On Monday, August 15, 2016, the Cayman Islands government enacted a comprehensive set of regulations aimed at recovering Nassau Grouper, an endangered Caribbean reef fish. The new regulations are based on more than a decade of collaborative fisheries research carried out by the Grouper Moon Project.

The regulations represent the Caribbean’s most progressive set of management actions for Nassau Grouper, and include:

  • All take, possession, or sale of Nassau Grouper is prohibited from December through April, inclusive (during the spawning months for the species)
  • When take is permitted (May – November), only fish between 16"-24” can be kept and no more than 5 Nassau Grouper per fishing vessel per day can be kept
  • Nassau Grouper may not be taken on spear gun

Reef Environmental Education Foundation (REEF) initiated the Grouper Moon Project in 2001 in collaboration with the Cayman Islands Department of Environment. Ongoing research and education programming is conducted in partnership with scientists from Scripps Institution of Oceanography at UC San Diego and Oregon State University. The project is the Caribbean’s oldest continuous grouper spawning aggregation research program, and represents one of the most advanced, multi-faceted tropical fisheries research programs in the world.

Large-bodied groupers, such as Nassau Grouper, represent some of the most important fisheries in the Cayman Islands. They also contribute to the tourism economy by providing unique and highly sought-after interactive diving experiences, and play a crucial role in maintaining reef ecosystems in the region. Unfortunately, most large-bodied grouper species have experienced long-term heavy harvest. The Nassau Grouper fishery, in particular, was harvested to the point of collapse in the 1980s. Decades of fisheries research and adaptive management in the Cayman Islands have sparked a recovery in the species. The new regulations, enacted earlier this week, represent the culmination of the Cayman Islands’ commitment to science-based fisheries management.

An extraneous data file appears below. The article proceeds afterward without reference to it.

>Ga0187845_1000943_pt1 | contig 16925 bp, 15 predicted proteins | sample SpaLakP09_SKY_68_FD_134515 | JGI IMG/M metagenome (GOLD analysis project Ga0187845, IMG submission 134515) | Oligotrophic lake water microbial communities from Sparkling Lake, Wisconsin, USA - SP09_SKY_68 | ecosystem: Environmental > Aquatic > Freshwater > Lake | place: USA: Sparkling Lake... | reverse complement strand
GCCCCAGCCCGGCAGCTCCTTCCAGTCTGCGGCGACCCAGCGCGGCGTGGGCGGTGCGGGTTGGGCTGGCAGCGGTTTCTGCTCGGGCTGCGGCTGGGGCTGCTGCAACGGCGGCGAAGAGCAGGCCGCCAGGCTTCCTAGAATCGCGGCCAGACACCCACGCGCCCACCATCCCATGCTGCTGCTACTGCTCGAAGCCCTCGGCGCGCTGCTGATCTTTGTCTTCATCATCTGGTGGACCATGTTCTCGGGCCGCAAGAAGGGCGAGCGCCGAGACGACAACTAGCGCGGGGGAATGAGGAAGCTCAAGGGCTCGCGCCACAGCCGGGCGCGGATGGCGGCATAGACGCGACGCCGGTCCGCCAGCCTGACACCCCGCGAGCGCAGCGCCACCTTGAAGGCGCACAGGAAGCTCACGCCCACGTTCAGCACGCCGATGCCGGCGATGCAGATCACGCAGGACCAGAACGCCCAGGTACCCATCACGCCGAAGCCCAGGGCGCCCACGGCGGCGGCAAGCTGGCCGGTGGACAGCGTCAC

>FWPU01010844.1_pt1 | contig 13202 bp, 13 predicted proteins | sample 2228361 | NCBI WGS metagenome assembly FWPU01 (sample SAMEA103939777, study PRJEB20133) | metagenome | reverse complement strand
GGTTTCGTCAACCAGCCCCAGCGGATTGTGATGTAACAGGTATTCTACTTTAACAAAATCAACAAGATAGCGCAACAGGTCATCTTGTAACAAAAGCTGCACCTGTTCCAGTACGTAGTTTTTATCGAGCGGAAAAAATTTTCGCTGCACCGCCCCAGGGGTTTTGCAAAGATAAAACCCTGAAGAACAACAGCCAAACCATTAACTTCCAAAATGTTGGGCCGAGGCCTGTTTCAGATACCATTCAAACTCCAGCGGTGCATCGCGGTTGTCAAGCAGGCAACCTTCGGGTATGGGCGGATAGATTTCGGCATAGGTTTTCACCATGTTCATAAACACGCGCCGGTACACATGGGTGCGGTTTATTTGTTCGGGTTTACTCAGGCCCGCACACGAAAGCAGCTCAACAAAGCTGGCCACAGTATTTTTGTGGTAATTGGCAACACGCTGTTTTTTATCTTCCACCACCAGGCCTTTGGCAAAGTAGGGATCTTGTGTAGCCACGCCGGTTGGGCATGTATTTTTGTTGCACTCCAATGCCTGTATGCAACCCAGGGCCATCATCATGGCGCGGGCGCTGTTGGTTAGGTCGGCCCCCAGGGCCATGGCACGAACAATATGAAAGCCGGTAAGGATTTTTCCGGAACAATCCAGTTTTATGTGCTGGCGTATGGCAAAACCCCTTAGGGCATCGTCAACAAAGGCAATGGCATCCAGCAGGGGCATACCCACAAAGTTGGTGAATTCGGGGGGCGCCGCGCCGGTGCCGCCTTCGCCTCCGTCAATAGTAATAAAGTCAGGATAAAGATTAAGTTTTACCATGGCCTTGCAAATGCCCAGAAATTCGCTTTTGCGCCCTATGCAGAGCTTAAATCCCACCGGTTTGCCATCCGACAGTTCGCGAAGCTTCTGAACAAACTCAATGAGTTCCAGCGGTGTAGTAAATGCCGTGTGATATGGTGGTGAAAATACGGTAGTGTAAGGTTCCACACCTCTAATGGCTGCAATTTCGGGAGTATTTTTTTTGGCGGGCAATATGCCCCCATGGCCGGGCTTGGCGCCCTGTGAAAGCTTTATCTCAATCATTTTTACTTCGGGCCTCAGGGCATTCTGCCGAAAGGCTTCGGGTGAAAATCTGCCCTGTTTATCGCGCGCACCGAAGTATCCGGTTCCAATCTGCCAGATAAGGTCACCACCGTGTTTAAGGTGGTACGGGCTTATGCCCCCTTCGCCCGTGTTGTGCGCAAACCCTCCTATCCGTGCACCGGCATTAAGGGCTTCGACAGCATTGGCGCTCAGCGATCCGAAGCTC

Scientific products stemming from the Grouper Moon Project will continue to support healthy grouper fisheries in the Cayman Islands in the coming years, while maintaining the Cayman Islands’ global leadership in collaborative tropical fisheries research and management. The Grouper Moon Project is funded in part by the Lenfest Ocean Program and REEF donors. Peter Hillenbrand, Southern Cross Club, and Little Cayman Beach Resort/Reef Divers have provided significant field and logistics support for the research team. For more information, visit www.REEF.org/groupermoonproject.

The full text of the new Grouper Legislation is online here.

Reef Environmental Education Foundation (REEF) is a non-profit organization founded in 1990 that seeks to conserve marine ecosystems by educating, enlisting, and enabling divers and marine enthusiasts to become active ocean stewards and citizen scientists. REEF membership is free and totals more than 60,000 individuals worldwide, who protect marine life through education, service, and research.

Spawning Nassau Grouper.
Photo by Jim Hellemn.

An Aggregation of Nassau Grouper.
Photo by Paul Humann.

Grouper Education Program Student.
Photo by REEF.